Canadian businesses are split on whether or not telecommuting is a good practice, says a new survey.
Among Canadian companies in the Bank of Montreal poll that offer telecommuting to their work forces, 65 per cent said it has a positive impact on employee productivity and 58 per cent report it makes for a better quality of work by those who telecommute.
However, 61 per cent of businesses polled expressed concerns over the possibility of lower morale and 53 per cent said they worry that productivity would fall if telecommuting – allowing employees to work remotely away from the office – were permitted.
The survey results come on the heels of Yahoo Inc. chief executive officer Marissa Mayer's decision a few months ago to no longer allow telecommuting. The move came as a surprise to many people, especially in the Internet sector, whose more informal rules and infrastructure make it easier to work away from the office.
Ms. Mayer's edict also triggered a widespread, polarizing debate over the practice.
New York City mayor Michael Bloomberg said he agreed with Ms. Mayer's ban, describing telecommuting as "one of the dumber ideas I've ever heard."
Virgin Group PLC head Richard Branson said on the company's blog that not letting employees work outside the office is "old school thinking."
"In an evolving work force, Canadian businesses are fighting to be flexible, innovative and enticing by offering incentives that will benefit not only the organization, but also their employees," Bank of Montreal senior vice president for commercial banking Steve Murphy said in a news release Friday.
"These flexible work arrangements help employees achieve greater work-life balance, improve workplace productivity and strengthen employee morale."
The poll found that 64 per cent of companies offering telecommuting deemed it as having a positive impact on morale as well as helping attract and retain talent.
And 54 per cent of those companies reported lower office and overhead expenses.
About 23 per cent of companies surveyed offer telecommuting, with large firms twice as likely to offer it (47 per cent) as smaller businesses (22 per cent).
Only 8 per cent of employees of all businesses work remotely, according to the poll.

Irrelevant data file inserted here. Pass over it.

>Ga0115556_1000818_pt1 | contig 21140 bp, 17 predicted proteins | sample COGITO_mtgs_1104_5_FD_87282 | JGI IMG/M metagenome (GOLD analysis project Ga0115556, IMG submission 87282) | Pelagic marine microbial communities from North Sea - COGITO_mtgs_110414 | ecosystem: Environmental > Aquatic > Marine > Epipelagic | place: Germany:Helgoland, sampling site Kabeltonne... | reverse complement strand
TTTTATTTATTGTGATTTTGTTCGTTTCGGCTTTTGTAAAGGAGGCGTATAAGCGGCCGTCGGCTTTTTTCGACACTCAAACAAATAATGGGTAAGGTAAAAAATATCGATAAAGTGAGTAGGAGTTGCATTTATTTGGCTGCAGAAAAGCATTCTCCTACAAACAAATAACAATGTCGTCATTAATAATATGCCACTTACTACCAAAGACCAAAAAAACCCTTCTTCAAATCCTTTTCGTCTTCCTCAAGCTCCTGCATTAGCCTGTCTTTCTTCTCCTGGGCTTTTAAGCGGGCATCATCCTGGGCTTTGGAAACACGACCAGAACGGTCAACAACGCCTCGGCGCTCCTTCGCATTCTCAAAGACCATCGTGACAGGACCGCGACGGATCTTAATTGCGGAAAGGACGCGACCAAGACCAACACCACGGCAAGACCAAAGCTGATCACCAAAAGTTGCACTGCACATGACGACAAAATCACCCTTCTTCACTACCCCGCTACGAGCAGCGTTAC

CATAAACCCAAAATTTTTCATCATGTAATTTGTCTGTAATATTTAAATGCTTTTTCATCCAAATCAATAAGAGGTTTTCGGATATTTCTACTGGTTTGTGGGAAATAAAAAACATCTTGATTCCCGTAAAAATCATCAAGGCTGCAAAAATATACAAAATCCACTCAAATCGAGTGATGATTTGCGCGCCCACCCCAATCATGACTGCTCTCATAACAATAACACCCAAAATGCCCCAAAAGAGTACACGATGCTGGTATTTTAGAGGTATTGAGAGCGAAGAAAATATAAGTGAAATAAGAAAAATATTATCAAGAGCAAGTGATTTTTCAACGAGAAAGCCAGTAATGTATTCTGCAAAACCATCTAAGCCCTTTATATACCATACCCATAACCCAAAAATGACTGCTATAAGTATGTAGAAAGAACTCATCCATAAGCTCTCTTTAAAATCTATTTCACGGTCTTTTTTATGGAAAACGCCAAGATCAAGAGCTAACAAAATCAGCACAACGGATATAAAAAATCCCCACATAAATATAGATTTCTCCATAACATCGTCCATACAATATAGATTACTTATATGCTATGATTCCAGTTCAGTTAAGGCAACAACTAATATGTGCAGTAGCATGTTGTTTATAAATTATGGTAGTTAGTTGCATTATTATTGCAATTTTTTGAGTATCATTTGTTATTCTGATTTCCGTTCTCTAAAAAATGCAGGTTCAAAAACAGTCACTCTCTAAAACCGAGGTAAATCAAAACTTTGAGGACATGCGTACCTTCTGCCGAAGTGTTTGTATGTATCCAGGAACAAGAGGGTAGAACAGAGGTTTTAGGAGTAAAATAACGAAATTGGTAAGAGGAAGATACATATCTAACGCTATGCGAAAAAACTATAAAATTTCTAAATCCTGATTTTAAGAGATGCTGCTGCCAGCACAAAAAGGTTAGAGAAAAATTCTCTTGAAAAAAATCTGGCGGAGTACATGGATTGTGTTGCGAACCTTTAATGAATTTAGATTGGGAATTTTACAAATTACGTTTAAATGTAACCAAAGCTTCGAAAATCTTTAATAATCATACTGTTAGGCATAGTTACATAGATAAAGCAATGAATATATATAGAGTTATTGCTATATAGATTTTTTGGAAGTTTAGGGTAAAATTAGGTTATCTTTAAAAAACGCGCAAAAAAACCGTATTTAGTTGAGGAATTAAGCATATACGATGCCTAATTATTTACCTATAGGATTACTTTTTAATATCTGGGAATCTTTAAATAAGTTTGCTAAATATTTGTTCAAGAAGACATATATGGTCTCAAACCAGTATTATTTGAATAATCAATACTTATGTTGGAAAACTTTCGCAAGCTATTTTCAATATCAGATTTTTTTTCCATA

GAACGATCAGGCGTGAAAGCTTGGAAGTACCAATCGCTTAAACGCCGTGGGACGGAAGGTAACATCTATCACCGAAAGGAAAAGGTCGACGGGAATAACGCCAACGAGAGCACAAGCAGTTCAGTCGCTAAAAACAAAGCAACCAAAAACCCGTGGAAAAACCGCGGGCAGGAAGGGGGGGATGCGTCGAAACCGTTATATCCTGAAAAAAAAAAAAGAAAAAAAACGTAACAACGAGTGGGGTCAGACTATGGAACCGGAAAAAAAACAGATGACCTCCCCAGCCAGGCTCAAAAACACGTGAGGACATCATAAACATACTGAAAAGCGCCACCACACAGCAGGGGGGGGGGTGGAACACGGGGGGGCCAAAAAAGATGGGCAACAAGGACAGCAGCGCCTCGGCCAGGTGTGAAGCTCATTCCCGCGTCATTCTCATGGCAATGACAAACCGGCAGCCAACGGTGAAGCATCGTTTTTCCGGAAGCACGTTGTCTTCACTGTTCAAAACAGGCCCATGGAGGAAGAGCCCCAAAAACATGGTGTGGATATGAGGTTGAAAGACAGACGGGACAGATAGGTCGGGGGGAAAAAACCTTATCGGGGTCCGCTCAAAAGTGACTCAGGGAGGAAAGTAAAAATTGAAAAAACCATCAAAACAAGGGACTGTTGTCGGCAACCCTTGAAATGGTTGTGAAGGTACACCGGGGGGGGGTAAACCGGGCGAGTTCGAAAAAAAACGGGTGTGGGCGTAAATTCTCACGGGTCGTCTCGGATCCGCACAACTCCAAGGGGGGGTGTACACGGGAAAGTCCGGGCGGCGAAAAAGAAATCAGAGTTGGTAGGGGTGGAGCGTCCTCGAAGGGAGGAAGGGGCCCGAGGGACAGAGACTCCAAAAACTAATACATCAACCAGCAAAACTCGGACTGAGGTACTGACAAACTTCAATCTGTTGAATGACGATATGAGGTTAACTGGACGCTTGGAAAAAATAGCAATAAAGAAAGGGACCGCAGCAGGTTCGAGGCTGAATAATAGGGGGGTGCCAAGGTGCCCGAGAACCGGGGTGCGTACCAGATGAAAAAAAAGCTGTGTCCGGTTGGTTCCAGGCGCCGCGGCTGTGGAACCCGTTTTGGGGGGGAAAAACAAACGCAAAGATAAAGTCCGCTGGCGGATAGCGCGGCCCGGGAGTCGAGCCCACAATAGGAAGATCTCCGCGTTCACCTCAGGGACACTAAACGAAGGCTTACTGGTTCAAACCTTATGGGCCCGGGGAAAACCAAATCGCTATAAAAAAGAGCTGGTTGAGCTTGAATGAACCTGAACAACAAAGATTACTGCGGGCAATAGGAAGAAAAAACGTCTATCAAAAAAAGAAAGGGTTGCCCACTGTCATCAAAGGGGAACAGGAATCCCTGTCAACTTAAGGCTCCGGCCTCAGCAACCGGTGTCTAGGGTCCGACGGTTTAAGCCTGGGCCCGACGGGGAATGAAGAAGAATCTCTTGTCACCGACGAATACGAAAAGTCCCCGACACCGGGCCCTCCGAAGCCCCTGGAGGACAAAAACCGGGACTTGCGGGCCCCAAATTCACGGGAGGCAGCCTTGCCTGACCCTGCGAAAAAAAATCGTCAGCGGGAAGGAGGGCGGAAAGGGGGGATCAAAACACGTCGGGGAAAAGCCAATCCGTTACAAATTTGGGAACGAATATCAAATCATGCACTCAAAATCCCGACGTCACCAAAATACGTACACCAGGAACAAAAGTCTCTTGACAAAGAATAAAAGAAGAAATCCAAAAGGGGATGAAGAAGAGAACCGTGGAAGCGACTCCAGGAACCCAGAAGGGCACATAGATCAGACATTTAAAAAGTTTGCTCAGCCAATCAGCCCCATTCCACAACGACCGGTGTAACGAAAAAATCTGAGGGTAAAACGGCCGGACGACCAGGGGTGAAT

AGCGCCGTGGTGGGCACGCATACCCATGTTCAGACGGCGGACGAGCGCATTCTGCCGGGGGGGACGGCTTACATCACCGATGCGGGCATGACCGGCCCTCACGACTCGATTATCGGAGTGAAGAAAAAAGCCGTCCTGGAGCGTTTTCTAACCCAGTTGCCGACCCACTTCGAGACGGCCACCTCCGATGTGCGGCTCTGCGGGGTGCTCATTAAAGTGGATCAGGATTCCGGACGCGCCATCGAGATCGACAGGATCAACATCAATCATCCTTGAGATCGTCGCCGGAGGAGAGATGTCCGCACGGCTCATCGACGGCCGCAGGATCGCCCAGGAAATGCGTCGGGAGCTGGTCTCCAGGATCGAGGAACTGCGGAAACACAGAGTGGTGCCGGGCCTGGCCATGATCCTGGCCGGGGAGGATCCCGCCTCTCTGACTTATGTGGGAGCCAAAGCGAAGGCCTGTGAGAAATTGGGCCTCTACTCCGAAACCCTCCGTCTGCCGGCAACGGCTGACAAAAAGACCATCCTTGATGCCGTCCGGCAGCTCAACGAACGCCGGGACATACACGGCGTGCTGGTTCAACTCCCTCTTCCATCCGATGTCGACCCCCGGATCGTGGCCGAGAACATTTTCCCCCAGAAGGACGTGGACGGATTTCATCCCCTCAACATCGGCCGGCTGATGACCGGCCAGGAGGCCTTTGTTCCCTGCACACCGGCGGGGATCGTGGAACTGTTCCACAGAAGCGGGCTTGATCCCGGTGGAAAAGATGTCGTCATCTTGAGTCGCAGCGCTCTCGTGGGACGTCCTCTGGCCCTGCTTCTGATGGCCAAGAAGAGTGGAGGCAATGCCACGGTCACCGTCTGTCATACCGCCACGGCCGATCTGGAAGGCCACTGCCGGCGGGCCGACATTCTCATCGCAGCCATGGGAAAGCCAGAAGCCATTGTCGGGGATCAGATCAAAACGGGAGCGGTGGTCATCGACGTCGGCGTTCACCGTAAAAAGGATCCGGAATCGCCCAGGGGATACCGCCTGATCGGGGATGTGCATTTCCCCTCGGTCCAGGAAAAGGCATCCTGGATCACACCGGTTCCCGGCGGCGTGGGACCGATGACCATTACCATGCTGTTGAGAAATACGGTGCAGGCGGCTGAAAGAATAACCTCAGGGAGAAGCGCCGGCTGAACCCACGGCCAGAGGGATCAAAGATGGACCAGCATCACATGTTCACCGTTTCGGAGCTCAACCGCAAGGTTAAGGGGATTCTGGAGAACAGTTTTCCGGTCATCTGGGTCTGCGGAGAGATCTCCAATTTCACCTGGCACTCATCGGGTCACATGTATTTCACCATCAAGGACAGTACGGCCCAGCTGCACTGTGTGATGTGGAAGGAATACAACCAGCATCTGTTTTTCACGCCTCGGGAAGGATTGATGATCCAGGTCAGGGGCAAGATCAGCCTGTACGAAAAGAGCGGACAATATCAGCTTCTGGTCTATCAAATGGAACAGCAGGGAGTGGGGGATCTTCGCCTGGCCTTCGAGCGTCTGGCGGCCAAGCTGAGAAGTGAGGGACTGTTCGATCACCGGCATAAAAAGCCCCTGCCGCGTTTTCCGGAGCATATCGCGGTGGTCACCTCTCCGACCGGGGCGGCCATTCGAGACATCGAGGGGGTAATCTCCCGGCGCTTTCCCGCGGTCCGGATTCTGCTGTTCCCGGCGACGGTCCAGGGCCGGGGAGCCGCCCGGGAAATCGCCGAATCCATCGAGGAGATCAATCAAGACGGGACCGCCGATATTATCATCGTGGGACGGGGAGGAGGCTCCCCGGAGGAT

Alberta is the province where companies (34 per cent) are most likely to offer telecommuting, while businesses in the Atlantic provinces are the least likely (16 per cent).
In a sector-by-sector breakdown, business and finance polled the highest of those offering telecommuting: 28 per cent, while manufacturing and retail tied for second (14 per cent), services came in at 13 per cent and agri-business was last at 3 per cent.
The BMO report points out that telecommuting is not always just working from home.
"In fact, mobile workers can be among a company's more productive workers because they often work at different locations within the company or at a client's site," said Michael Thornburrow, senior vice president of corporate real estate at BMO Financial Group.
"Recognizing this, as well as wanting to avoid the cost of empty workstations when employees are on the road, on vacation or sick, many employers are moving to 'hoteling' – where employees do not necessarily sit at the same workstation every day. This approach provides a more flexible environment, and can lead to improvements in employee productivity, employee satisfaction as well as real estate savings."
The poll was conducted by Pollara with a sample of 500 Canadian business owners, conducted between Feb. 25 and March 15, 2013. The margin of error is plus or minus 4.4 per cent, 19 times out of 20.